The prognosis of metastatic pancreatic cancer remains poor despite recent advances in treatment with multidrug chemotherapy regimens. Use of immune checkpoint inhibitors and molecular targeted therapies has so far been disappointing. This report describes a patient with chemotherapy-refractory metastatic pancreatic ductal adenocarcinoma (PDAC) whose tumor was characterized by an activating mutation in exon 19 of the epidermal growth factor receptor (EGFR). He experienced response to erlotinib for 10 months, and then developed disease progression in association with emergence of the T790M mutation. Activating EGFR mutations in cancers other than lung are uncommon, but when present may predict response to EGFR tyrosine kinase inhibitors (TKIs). Development of the T790M mutation in this case suggests that EGFR-targeted TKIs may follow similar patterns of resistance regardless of tumor type. Although actionable mutations are detected infrequently in PDAC, this case illustrates the potential benefit of offering genomic analysis to all patients with advanced disease.
Michael Cecchini, Jeffrey Sklar and Jill Lacy
Johannes Uhlig, Michael Cecchini, Amar Sheth, Stacey Stein, Jill Lacy and Hyun S. Kim
Background: This study sought to assess microsatellite and KRAS status, prevalence, and impact on outcome in stage IV colorectal cancer (CRC). Materials and Methods: The 2010 to 2016 US National Cancer Database was queried for adult patients with stage IV CRC. Prevalence of microsatellite status (microsatellite instability–high [MSI-H] or microsatellite stable [MSS]) and KRAS status (KRAS mutation or wild-type) of the primary CRC was assessed. Overall survival (OS) was evaluated using multivariable Cox proportional hazards models in patients with complete data on both microsatellite and KRAS status and information on follow-up. Results: Information on microsatellite and KRAS status was available for 10,844 and 25,712 patients, respectively, and OS data were available for 5,904 patients. The overall prevalence of MSI-H status and KRAS mutation was 3.1% and 42.4%, respectively. Prevalence of MSI-H ranged between 1.6% (rectosigmoid junction) and 5.2% (transverse colon), and between 34.7% (sigmoid colon) and 58.2% (cecum) for KRAS mutation. MSI-H rates were highest in East North Central US states (4.1%), and KRAS mutation rates were highest in West South Central US states (44.1%). Multivariable analyses revealed longer OS for patients with KRAS wild-type versus mutation status (hazard ratio [HR], 0.91; 95% CI, 0.85–0.97; P=.004), those with MSS versus MSI-H status (HR, 0.75; 95% CI, 0.62–0.9; P=.003), and those with left-sided versus right-sided CRC (multivariable HR, 0.65; 95% CI, 0.6–0.7; P<.001). The effect of KRAS mutation further varied with CRC site and microsatellite status (P=.002 for interaction). Conclusions: Depending on the primary site and US geography, stage IV CRC shows distinct mutational behavior. KRAS mutation, MSI-H, and primary CRC sidedness independently affect OS and interact with distinct prognostic profiles. Generically classifying adenocarcinomas at different sites as CRC might deprecate this diversity.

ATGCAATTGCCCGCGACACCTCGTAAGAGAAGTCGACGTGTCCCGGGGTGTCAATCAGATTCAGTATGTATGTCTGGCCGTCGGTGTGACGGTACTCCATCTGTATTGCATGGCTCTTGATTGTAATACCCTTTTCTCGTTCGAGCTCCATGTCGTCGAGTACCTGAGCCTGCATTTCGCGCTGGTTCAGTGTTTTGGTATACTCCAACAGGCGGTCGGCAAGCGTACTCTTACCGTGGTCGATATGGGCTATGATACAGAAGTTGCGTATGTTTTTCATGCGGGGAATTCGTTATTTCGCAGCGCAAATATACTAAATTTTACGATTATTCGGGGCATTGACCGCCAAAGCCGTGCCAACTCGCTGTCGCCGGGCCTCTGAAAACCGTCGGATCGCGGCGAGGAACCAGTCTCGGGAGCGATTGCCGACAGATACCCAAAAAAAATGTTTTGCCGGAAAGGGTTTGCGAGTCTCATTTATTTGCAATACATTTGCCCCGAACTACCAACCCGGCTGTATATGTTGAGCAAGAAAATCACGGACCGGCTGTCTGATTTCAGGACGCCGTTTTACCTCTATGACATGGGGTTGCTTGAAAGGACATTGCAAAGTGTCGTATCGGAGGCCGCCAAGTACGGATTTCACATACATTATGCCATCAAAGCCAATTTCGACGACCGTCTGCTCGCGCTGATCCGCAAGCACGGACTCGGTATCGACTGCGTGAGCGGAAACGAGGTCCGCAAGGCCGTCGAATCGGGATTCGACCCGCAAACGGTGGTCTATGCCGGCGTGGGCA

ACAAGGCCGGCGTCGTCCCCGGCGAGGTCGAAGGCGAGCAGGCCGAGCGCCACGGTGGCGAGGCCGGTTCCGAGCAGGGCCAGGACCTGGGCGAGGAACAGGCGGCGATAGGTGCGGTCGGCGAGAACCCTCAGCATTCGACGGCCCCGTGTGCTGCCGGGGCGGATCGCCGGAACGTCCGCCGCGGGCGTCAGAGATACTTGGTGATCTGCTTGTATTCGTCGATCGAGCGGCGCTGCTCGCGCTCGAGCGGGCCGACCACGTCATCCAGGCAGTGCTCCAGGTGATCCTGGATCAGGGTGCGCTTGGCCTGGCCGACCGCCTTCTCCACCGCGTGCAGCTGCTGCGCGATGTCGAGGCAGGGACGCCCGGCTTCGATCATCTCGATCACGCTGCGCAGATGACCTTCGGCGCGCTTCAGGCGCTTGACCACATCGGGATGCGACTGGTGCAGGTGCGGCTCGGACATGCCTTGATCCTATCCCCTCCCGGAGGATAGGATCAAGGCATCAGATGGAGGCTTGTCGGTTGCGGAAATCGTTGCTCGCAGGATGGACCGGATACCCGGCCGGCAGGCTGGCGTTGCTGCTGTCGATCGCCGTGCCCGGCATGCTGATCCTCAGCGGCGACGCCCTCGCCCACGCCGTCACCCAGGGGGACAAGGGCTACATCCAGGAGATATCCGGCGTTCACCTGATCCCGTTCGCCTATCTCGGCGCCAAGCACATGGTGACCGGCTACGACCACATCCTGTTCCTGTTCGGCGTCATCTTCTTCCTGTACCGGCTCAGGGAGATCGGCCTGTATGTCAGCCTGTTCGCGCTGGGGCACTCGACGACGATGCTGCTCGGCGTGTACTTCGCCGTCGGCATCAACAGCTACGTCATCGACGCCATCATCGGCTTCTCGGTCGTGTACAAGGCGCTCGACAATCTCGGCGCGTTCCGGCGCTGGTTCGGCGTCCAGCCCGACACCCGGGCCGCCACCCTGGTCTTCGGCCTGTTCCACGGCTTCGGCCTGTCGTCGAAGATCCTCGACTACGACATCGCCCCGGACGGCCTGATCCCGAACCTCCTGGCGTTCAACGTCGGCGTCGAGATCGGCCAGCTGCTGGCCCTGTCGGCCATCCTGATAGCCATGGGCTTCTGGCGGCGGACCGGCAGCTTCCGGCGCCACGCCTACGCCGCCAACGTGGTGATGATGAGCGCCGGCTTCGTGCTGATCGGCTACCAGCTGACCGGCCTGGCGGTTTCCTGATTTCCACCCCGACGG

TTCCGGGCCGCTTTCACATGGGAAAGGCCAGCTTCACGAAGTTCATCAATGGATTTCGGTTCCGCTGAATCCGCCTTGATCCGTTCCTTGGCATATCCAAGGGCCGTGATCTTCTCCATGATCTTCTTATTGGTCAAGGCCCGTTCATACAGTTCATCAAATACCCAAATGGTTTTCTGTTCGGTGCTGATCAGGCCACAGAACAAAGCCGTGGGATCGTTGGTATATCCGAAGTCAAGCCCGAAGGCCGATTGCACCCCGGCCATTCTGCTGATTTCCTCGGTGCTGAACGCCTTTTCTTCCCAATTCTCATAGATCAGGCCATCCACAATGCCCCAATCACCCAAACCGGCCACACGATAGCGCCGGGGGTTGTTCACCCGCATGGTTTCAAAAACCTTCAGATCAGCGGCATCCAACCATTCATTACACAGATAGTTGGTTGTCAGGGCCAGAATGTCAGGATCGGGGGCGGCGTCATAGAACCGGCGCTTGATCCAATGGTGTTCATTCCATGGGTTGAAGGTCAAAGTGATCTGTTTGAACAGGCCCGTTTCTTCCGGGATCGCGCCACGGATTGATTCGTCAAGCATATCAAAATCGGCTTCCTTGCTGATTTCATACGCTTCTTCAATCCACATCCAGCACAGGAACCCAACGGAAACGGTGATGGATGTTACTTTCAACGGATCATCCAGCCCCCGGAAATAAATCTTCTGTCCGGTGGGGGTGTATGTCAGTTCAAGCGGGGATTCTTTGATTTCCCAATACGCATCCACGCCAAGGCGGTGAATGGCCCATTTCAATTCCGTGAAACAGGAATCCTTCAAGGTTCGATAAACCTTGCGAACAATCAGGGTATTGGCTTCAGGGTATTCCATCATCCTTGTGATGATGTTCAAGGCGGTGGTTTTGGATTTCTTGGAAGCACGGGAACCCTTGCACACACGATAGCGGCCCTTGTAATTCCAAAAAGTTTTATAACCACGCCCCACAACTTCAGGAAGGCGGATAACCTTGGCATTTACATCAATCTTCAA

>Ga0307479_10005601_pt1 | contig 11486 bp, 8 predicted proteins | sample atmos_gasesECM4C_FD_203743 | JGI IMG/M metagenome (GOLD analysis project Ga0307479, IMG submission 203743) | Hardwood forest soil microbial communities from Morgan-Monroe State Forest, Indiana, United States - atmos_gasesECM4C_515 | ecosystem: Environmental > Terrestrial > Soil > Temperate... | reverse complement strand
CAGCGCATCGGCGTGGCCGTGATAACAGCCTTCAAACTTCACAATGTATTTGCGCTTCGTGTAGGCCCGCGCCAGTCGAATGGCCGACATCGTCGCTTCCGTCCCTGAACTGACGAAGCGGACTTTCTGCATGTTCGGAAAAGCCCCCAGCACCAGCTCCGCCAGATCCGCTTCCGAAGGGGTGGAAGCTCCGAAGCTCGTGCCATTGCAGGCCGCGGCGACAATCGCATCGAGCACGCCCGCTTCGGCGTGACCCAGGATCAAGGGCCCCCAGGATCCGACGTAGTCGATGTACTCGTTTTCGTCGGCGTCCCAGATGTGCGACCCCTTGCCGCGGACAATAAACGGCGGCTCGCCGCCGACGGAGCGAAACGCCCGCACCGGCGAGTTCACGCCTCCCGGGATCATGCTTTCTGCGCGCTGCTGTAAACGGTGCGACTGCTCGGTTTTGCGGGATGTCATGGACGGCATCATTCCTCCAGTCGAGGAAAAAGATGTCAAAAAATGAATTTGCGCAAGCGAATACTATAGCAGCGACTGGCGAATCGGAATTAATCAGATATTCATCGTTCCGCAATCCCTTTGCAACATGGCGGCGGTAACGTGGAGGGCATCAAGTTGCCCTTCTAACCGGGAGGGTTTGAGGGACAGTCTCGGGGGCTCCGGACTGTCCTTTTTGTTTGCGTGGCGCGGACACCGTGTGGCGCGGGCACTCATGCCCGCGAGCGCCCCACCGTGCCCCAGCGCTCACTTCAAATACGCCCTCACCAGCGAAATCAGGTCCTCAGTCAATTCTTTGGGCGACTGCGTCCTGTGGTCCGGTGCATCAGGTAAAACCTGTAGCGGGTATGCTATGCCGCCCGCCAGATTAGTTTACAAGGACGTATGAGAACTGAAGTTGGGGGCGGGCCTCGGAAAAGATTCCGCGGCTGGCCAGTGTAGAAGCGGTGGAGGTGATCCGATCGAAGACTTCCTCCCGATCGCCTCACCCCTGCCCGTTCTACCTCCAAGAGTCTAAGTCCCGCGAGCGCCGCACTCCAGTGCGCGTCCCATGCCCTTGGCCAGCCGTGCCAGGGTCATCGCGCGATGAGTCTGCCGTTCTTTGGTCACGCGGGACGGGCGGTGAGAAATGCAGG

Aatur D. Singhi, Siraj M. Ali, Jill Lacy, Andrew Hendifar, Khanh Nguyen, Jamie Koo, Jon H. Chung, Joel Greenbowe, Jeffrey S. Ross, Marina N. Nikiforova, Herbert J. Zeh, Inderpal S. Sarkaria, Anil Dasyam and Nathan Bahary
Pancreatic ductal adenocarcinoma (PDAC) is one of the most lethal cancers, with a 5-year survival of 8%. Current therapeutic regimens are largely ineffective and underscore the need for novel treatment strategies. Chromosomal rearrangements involving the anaplastic lymphoma kinase (ALK) gene have been identified in several neoplasms. In addition, ALK protein inhibitors have proven efficacy in patients with ALK-rearranged tumors. However, ALK translocations in PDAC have not been described. Through comprehensive genomic profiling of 3,170 PDACs, we identified 5 cases (0.16%) that harbored an ALK fusion gene: an exon 6 EML4–exon 20 ALK translocation (n=3), an exon 13 EML4–exon 20 ALK translocation (n=1), and an exon 3 STRN–exon 20 ALK translocation (n=1). Among the most prevalent PDAC-related genes, activating KRAS mutations were absent in all 5 cases, who were <50 years of age. Among patients aged <50 years in our study cohort, ALK translocations constituted 1.3% of PDACs. Four of 5 patients were treated with an ALK inhibitor, and 3 of these patients demonstrated stable disease, radiographic response, and/or normalization of serum CA 19-9. Although rare, ALK fusions occur in PDAC, and screening for ALK rearrangements should be considered in young patients with PDAC.